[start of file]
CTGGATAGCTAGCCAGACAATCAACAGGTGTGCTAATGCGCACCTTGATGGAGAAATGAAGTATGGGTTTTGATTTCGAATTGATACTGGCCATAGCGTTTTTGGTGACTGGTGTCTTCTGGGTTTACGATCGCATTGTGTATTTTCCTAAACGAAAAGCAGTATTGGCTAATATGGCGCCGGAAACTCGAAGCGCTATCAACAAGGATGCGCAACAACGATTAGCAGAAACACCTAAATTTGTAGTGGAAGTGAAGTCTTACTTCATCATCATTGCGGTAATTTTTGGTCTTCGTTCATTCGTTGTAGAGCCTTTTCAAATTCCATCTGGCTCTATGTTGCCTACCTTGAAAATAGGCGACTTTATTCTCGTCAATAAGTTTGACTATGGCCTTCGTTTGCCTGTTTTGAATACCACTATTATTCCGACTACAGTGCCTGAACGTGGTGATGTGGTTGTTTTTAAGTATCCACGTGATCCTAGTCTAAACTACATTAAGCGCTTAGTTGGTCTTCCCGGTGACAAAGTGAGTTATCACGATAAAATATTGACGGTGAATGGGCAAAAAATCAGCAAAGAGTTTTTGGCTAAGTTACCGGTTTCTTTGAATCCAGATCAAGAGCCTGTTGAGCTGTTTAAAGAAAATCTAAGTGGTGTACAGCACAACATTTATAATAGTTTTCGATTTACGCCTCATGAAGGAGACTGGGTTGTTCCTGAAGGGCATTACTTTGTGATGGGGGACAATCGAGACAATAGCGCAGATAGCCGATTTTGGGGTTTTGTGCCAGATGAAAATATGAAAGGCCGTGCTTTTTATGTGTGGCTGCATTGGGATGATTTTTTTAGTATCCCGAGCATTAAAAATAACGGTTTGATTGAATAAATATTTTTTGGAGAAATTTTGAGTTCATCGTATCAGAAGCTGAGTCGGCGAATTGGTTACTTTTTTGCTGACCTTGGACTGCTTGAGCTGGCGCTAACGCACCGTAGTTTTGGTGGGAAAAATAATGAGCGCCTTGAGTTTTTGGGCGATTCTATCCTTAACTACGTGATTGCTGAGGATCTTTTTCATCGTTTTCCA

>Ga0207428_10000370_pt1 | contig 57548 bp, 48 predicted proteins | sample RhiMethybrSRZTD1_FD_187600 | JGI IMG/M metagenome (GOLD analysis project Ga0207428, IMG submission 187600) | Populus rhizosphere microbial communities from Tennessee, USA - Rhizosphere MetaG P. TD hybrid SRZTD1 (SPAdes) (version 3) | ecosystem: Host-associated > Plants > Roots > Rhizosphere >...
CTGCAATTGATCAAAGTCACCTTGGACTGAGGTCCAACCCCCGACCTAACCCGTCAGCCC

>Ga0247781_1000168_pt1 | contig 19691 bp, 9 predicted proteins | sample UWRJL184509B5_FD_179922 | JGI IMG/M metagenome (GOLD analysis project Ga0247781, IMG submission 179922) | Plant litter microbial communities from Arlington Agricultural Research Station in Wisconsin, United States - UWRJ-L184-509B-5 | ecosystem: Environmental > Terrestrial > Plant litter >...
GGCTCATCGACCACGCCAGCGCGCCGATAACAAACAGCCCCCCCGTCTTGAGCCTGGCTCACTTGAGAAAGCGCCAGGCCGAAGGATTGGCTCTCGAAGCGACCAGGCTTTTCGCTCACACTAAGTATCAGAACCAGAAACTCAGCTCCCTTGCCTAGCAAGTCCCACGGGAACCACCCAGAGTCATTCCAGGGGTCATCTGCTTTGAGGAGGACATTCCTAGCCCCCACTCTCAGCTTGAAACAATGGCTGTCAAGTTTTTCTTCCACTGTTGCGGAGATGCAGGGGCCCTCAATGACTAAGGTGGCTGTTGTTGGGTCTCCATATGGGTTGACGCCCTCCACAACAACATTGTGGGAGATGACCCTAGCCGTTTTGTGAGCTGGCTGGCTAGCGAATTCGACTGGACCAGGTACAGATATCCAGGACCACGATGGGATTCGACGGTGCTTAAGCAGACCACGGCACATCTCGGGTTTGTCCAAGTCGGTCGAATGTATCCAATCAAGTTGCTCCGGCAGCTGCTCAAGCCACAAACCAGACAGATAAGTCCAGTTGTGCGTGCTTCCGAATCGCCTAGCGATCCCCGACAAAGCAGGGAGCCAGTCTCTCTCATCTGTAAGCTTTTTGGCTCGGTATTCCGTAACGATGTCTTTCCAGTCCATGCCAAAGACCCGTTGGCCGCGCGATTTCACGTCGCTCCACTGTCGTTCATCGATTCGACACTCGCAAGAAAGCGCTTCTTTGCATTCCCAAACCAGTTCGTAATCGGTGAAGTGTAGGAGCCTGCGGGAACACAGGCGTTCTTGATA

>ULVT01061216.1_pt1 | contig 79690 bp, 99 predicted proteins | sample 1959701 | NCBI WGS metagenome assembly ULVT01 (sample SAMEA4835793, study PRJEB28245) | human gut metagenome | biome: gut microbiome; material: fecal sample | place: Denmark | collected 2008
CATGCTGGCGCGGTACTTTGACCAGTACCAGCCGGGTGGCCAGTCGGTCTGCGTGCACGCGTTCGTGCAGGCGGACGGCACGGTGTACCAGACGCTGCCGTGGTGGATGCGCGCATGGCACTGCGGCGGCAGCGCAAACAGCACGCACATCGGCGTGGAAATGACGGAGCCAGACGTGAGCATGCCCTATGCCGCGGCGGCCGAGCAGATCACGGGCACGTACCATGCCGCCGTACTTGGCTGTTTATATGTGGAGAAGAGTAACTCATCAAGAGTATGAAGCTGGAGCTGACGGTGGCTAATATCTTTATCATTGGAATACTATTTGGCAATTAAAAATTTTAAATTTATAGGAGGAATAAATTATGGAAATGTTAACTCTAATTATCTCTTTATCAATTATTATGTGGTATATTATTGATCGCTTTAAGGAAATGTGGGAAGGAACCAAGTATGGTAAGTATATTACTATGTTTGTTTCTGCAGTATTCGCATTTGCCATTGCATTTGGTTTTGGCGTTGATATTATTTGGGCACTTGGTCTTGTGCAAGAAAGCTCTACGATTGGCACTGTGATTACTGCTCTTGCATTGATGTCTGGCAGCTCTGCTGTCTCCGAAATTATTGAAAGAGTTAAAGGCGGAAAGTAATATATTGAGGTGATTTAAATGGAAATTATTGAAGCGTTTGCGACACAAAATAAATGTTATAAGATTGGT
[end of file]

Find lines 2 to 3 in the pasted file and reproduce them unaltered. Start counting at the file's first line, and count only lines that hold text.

>Ga0207428_10000370_pt1 | contig 57548 bp, 48 predicted proteins | sample RhiMethybrSRZTD1_FD_187600 | JGI IMG/M metagenome (GOLD analysis project Ga0207428, IMG submission 187600) | Populus rhizosphere microbial communities from Tennessee, USA - Rhizosphere MetaG P. TD hybrid SRZTD1 (SPAdes) (version 3) | ecosystem: Host-associated > Plants > Roots > Rhizosphere >...
CTGCAATTGATCAAAGTCACCTTGGACTGAGGTCCAACCCCCGACCTAACCCGTCAGCCC